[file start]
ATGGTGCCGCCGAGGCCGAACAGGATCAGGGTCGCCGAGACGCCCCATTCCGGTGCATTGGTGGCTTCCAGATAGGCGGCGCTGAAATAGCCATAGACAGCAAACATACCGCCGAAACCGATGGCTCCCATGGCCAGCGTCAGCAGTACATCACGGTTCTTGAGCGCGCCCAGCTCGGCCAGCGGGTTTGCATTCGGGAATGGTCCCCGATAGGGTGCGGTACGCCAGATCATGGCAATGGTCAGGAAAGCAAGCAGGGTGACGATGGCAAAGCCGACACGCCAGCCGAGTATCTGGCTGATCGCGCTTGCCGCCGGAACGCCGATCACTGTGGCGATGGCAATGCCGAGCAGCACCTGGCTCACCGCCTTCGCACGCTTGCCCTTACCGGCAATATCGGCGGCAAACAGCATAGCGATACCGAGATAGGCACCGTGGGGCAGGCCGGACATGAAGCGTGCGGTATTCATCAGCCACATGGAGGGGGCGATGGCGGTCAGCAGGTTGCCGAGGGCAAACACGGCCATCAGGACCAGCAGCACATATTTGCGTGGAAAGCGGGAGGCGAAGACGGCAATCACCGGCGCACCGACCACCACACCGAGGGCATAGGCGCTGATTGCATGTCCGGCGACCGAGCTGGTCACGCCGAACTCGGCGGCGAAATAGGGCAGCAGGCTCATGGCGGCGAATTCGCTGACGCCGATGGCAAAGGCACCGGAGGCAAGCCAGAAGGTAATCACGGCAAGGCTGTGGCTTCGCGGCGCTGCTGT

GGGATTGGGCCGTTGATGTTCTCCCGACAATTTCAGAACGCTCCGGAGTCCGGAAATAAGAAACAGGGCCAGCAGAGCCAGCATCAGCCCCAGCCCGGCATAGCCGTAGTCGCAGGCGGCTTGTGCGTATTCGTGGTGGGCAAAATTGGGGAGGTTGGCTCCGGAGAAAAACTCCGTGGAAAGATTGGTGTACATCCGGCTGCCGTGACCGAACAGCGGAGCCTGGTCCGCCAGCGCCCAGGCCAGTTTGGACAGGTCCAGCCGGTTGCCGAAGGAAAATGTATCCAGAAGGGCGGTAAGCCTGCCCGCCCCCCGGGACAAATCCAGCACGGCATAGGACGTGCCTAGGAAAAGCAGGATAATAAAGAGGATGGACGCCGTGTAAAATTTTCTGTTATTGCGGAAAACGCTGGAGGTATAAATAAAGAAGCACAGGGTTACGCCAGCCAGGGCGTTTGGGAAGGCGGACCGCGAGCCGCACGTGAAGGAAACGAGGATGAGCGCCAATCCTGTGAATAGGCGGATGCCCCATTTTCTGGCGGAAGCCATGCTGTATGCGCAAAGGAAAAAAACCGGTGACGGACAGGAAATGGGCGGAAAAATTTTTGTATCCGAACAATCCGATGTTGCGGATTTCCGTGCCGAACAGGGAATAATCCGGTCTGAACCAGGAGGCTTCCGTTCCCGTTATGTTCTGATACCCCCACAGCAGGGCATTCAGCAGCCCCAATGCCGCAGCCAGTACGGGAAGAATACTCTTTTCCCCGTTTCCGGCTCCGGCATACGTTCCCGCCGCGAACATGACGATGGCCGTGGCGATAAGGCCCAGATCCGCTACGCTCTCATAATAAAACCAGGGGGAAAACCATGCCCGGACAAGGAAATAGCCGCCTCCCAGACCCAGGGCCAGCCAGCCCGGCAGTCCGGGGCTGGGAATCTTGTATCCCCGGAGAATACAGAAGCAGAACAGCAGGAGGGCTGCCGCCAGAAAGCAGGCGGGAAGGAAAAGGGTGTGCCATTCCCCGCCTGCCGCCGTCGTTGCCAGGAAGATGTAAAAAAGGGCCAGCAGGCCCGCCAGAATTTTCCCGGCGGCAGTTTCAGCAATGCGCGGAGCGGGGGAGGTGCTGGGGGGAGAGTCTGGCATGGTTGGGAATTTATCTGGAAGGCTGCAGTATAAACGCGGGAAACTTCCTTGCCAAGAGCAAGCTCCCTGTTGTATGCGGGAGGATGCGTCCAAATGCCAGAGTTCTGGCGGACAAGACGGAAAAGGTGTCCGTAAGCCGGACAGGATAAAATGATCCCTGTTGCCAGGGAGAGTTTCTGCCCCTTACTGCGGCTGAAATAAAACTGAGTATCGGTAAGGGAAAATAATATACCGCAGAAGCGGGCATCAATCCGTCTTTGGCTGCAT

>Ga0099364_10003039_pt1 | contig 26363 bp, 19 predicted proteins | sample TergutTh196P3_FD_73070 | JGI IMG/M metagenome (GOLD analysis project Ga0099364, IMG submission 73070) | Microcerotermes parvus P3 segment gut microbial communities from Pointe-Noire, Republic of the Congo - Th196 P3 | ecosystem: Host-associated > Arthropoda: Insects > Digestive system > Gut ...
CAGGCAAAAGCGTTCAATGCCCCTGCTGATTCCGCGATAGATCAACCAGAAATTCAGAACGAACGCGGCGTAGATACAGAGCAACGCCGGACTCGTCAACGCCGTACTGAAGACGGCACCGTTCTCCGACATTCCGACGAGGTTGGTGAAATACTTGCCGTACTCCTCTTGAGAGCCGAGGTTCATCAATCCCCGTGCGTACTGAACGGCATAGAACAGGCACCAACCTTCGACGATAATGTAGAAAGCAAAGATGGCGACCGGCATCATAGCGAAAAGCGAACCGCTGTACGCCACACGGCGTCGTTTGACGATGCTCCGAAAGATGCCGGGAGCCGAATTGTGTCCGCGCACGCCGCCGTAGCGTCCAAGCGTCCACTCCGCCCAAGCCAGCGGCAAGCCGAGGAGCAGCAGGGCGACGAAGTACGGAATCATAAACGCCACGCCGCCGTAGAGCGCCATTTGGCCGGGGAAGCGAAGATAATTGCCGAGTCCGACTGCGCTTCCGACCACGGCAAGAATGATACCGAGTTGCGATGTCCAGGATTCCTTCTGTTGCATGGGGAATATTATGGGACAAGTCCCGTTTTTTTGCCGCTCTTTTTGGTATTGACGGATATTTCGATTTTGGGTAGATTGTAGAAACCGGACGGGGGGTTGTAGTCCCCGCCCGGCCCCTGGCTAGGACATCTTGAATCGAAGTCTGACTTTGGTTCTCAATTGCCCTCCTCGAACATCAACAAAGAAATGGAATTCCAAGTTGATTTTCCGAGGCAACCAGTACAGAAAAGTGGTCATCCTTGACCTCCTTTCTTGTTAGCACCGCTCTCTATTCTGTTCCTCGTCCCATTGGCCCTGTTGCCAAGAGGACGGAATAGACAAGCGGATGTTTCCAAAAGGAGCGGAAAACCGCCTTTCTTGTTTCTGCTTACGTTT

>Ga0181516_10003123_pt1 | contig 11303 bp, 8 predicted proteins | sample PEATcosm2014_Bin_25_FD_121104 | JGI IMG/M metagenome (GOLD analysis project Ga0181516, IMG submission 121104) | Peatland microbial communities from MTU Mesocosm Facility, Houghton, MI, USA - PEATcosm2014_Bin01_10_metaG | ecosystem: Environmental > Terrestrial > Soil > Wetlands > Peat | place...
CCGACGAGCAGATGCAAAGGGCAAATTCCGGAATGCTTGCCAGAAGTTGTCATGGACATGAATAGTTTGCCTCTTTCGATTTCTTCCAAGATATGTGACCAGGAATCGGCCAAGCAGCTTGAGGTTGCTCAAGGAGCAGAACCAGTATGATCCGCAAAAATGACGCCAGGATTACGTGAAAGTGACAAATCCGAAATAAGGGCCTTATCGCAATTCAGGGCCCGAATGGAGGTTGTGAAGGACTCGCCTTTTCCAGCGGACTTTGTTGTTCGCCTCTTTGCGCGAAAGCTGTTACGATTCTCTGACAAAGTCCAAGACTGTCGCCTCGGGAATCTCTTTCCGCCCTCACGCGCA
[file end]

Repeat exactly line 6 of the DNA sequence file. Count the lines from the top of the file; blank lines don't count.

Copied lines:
CCGACGAGCAGATGCAAAGGGCAAATTCCGGAATGCTTGCCAGAAGTTGTCATGGACATGAATAGTTTGCCTCTTTCGATTTCTTCCAAGATATGTGACCAGGAATCGGCCAAGCAGCTTGAGGTTGCTCAAGGAGCAGAACCAGTATGATCCGCAAAAATGACGCCAGGATTACGTGAAAGTGACAAATCCGAAATAAGGGCCTTATCGCAATTCAGGGCCCGAATGGAGGTTGTGAAGGACTCGCCTTTTCCAGCGGACTTTGTTGTTCGCCTCTTTGCGCGAAAGCTGTTACGATTCTCTGACAAAGTCCAAGACTGTCGCCTCGGGAATCTCTTTCCGCCCTCACGCGCA